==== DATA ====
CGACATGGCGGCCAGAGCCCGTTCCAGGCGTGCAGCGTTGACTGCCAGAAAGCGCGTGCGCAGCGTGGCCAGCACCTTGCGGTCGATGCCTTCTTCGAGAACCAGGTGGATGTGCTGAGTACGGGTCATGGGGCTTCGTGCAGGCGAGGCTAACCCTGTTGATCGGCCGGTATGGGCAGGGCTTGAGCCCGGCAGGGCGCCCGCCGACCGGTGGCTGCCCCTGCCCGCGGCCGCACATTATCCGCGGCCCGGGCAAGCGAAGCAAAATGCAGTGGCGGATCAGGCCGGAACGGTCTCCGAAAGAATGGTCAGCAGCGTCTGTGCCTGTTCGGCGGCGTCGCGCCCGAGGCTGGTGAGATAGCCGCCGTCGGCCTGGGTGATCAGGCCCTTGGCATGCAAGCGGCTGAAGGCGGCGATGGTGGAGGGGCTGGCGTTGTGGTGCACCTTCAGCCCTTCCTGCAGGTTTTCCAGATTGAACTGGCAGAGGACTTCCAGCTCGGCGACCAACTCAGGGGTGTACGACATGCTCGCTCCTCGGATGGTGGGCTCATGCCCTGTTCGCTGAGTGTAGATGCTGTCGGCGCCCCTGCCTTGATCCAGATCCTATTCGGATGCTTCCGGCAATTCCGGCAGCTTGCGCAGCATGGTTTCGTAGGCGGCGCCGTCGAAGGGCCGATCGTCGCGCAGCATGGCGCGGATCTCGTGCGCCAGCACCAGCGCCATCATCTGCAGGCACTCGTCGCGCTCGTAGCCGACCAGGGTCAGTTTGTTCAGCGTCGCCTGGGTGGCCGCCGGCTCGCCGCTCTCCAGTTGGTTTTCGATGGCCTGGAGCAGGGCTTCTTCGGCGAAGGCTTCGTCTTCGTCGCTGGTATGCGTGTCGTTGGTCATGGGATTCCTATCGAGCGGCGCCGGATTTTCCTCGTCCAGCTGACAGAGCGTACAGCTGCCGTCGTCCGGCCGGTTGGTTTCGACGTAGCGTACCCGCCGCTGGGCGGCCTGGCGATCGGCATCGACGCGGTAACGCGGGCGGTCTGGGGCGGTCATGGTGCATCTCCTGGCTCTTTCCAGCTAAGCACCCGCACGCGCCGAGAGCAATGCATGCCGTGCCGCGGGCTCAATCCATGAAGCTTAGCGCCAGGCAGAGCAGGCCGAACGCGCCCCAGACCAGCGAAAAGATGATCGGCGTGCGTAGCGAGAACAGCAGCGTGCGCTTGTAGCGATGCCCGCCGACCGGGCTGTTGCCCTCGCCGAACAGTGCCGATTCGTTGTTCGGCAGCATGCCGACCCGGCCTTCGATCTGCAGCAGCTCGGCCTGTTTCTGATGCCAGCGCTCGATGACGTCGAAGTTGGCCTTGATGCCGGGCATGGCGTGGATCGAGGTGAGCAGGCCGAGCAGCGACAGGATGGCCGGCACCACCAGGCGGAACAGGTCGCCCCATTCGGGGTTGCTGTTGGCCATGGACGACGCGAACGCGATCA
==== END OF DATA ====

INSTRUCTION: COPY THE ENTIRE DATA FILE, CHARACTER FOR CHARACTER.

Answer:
CGACATGGCGGCCAGAGCCCGTTCCAGGCGTGCAGCGTTGACTGCCAGAAAGCGCGTGCGCAGCGTGGCCAGCACCTTGCGGTCGATGCCTTCTTCGAGAACCAGGTGGATGTGCTGAGTACGGGTCATGGGGCTTCGTGCAGGCGAGGCTAACCCTGTTGATCGGCCGGTATGGGCAGGGCTTGAGCCCGGCAGGGCGCCCGCCGACCGGTGGCTGCCCCTGCCCGCGGCCGCACATTATCCGCGGCCCGGGCAAGCGAAGCAAAATGCAGTGGCGGATCAGGCCGGAACGGTCTCCGAAAGAATGGTCAGCAGCGTCTGTGCCTGTTCGGCGGCGTCGCGCCCGAGGCTGGTGAGATAGCCGCCGTCGGCCTGGGTGATCAGGCCCTTGGCATGCAAGCGGCTGAAGGCGGCGATGGTGGAGGGGCTGGCGTTGTGGTGCACCTTCAGCCCTTCCTGCAGGTTTTCCAGATTGAACTGGCAGAGGACTTCCAGCTCGGCGACCAACTCAGGGGTGTACGACATGCTCGCTCCTCGGATGGTGGGCTCATGCCCTGTTCGCTGAGTGTAGATGCTGTCGGCGCCCCTGCCTTGATCCAGATCCTATTCGGATGCTTCCGGCAATTCCGGCAGCTTGCGCAGCATGGTTTCGTAGGCGGCGCCGTCGAAGGGCCGATCGTCGCGCAGCATGGCGCGGATCTCGTGCGCCAGCACCAGCGCCATCATCTGCAGGCACTCGTCGCGCTCGTAGCCGACCAGGGTCAGTTTGTTCAGCGTCGCCTGGGTGGCCGCCGGCTCGCCGCTCTCCAGTTGGTTTTCGATGGCCTGGAGCAGGGCTTCTTCGGCGAAGGCTTCGTCTTCGTCGCTGGTATGCGTGTCGTTGGTCATGGGATTCCTATCGAGCGGCGCCGGATTTTCCTCGTCCAGCTGACAGAGCGTACAGCTGCCGTCGTCCGGCCGGTTGGTTTCGACGTAGCGTACCCGCCGCTGGGCGGCCTGGCGATCGGCATCGACGCGGTAACGCGGGCGGTCTGGGGCGGTCATGGTGCATCTCCTGGCTCTTTCCAGCTAAGCACCCGCACGCGCCGAGAGCAATGCATGCCGTGCCGCGGGCTCAATCCATGAAGCTTAGCGCCAGGCAGAGCAGGCCGAACGCGCCCCAGACCAGCGAAAAGATGATCGGCGTGCGTAGCGAGAACAGCAGCGTGCGCTTGTAGCGATGCCCGCCGACCGGGCTGTTGCCCTCGCCGAACAGTGCCGATTCGTTGTTCGGCAGCATGCCGACCCGGCCTTCGATCTGCAGCAGCTCGGCCTGTTTCTGATGCCAGCGCTCGATGACGTCGAAGTTGGCCTTGATGCCGGGCATGGCGTGGATCGAGGTGAGCAGGCCGAGCAGCGACAGGATGGCCGGCACCACCAGGCGGAACAGGTCGCCCCATTCGGGGTTGCTGTTGGCCATGGACGACGCGAACGCGATCA